Habana's interception and 75-metre dash in the second half against Argentina brought him his 30th try in 34 Tests since scoring within five minutes of his debut as a substitute against England at Twickenham in November 2004.
He has been brought along famously by South Africa's coach Jake White and the Bulls' Heyneke Meyer. This year – when not hotstepping to the Bulls' winning try in the Super 14 final or putting four more tries past England during their June tour – he famously gave a cheetah a 30-metre start in a head-to-head race which the human speedster lost only narrowly.
Habana says he has not been timed over 100m since his teens, "when I ran 11 seconds flat. These days we only get tested over 40m and if I remember correctly my time was 4.81sec."
Ngwenya ran around Habana during a pool match and another sultan of the wing knows what England must do to avoid a hard life from Bryan. "England have done well at stopping people down the middle, throwing in bodies and not letting it go wide," said Rory Underwood, the RAF flyer for Leicester and the Lions who became England's most capped back. "Have South Africa scored from first-phase or even second-phase ball? Hardly at all."
That's the end of the good news. "The one thing that frightens me about South Africa is their ability on the turnover," Underwood said. "Give Habana half an inch, he needs nothing, he'll score. For that first try against Argentina it was turnover ball, a long wide pass by Francois Steyn, fly-half Butch James with a quick ball to Habana, and with a left-footed chip he was away. You've got to starve him of the ball, or be sure that if he does get it, you're in his face."
Lomu's stock in trade was his physical bulk but unless England can fit two Paul Sackeys into one jersey, that option is not available. Good thing, too, according to another neutral fan. "Rugby has found a place again for the classic winger, the finishing winger," said Joe Roff, the classy Australian whose demotion to the bench behind the bigger Wendell Sailor did England a favour in the 2003 final. "There was that period after Jonah Lomu when you had to have big, physically confrontational wingers, it was all the rage. Now they've gone away from that and guys like Habana who can genuinely finish are really valuable."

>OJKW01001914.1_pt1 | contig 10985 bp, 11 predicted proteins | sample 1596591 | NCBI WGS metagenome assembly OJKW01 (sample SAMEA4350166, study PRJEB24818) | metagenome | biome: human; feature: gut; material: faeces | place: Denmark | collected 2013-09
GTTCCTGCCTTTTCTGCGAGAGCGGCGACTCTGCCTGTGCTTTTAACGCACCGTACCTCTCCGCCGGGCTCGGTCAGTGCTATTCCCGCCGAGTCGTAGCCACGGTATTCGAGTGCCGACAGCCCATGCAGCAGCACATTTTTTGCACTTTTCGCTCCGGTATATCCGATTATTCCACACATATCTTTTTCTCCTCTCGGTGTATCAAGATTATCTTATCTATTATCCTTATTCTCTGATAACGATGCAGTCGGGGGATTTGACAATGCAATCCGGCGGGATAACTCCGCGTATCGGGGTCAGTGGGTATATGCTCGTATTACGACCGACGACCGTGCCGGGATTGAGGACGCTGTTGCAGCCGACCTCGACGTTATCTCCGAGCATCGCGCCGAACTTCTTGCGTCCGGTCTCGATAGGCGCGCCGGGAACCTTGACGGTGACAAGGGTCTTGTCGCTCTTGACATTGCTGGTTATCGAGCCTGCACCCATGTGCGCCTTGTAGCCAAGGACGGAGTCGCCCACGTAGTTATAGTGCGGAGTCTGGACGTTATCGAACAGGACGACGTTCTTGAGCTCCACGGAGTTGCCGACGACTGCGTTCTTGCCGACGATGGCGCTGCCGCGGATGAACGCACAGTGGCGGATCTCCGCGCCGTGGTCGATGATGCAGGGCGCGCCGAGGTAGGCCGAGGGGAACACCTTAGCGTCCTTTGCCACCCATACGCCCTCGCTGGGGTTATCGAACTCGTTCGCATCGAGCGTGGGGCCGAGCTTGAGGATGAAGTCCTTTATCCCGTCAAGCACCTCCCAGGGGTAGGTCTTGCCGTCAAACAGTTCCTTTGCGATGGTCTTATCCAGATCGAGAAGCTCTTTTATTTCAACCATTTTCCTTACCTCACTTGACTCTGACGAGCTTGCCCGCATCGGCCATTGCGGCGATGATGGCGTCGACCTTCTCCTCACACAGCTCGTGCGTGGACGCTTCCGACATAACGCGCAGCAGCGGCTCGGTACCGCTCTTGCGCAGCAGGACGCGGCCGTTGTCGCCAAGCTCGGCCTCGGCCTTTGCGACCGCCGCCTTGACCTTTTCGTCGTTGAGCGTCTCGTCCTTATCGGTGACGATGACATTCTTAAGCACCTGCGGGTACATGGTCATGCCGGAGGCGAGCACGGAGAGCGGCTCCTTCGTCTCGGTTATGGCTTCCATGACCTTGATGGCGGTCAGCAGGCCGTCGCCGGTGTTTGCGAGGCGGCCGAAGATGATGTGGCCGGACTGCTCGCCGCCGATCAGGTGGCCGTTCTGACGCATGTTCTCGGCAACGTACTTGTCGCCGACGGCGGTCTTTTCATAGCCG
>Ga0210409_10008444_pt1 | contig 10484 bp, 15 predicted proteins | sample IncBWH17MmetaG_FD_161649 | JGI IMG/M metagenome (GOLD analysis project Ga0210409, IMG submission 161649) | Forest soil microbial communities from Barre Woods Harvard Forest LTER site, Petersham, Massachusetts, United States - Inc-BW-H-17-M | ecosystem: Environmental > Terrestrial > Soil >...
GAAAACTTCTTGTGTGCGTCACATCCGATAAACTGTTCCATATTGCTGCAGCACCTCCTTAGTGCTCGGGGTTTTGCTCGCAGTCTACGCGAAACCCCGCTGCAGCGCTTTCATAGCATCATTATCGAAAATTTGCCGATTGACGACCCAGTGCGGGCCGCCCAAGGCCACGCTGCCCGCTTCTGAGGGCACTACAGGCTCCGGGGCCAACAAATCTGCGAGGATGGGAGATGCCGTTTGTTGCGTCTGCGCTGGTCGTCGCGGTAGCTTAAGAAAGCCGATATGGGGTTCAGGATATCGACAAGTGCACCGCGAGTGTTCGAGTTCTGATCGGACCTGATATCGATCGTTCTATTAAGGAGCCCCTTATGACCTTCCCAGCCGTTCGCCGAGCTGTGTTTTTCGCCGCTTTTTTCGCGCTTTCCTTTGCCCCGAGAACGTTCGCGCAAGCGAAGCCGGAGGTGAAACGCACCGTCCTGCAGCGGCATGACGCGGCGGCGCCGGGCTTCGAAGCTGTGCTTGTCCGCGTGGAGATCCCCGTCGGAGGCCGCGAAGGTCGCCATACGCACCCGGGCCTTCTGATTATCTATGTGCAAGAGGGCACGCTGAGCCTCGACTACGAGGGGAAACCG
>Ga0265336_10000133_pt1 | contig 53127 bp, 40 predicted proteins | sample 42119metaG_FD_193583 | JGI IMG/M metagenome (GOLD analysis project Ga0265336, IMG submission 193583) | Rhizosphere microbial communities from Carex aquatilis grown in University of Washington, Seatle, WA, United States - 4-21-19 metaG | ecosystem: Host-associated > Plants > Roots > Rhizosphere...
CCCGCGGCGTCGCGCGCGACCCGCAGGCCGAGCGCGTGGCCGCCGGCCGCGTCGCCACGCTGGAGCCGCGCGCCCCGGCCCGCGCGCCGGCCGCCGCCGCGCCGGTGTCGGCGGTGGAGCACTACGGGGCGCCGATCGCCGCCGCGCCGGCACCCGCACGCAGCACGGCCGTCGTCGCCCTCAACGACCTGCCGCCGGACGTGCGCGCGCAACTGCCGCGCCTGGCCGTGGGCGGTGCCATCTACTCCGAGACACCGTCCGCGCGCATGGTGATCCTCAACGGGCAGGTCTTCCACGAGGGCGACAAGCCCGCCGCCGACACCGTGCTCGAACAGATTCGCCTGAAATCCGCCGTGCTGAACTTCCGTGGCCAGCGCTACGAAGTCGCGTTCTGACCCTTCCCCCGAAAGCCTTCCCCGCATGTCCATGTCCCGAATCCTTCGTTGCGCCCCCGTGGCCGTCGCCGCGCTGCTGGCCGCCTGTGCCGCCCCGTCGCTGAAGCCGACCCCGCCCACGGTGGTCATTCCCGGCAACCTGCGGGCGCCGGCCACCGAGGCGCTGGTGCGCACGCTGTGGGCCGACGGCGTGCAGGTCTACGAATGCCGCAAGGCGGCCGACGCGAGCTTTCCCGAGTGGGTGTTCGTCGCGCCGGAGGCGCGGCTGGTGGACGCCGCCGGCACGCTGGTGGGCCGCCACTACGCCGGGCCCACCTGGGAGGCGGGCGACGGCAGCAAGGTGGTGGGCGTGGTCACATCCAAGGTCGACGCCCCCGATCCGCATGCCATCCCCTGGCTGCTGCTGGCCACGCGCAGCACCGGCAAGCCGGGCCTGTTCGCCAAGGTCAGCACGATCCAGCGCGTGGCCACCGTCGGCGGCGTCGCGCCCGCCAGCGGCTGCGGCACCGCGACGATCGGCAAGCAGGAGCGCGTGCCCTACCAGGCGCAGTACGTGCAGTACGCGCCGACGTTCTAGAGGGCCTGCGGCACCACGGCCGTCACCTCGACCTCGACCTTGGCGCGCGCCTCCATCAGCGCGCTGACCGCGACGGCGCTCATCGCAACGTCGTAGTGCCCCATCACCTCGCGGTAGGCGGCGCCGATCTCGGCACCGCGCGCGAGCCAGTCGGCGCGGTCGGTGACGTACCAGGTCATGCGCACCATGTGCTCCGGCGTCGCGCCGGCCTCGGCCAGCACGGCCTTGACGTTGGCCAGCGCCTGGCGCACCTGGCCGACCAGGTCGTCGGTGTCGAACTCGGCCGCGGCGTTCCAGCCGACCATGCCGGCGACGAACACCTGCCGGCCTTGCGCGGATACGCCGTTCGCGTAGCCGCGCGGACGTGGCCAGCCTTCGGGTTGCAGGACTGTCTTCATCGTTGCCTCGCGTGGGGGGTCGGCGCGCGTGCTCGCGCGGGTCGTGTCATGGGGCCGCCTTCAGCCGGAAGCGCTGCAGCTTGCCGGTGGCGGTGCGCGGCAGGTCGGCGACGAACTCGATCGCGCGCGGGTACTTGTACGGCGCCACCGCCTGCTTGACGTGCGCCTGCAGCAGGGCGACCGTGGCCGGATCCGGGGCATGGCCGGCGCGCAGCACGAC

For his own good Habana switched from his initial position of scrum-half to the wing to score a hat-trick against New Zealand in the 2004 Under-21 World Championship. He was nominated for the IRB's world player of the year in 2005 – Dan Carter won it – and is on the five-man shortlist again for the 2007 award to be announced tomorrow evening. His hunched running style is inimitable, like a turbo-charged Joe Frazier. "I have been given a talent by the man above and it is my duty to make the best of it," Habana said.
"Every wing has to gamble," Lomu said, "to play what you see in front of you. It's pretty much the devil if you do and the devil if you don't."
So that is England's task, accomplished once in the pool stage but facing them one more time in this World Cup: to catch the tail of a devil and snuff out that winning smile.Reuse content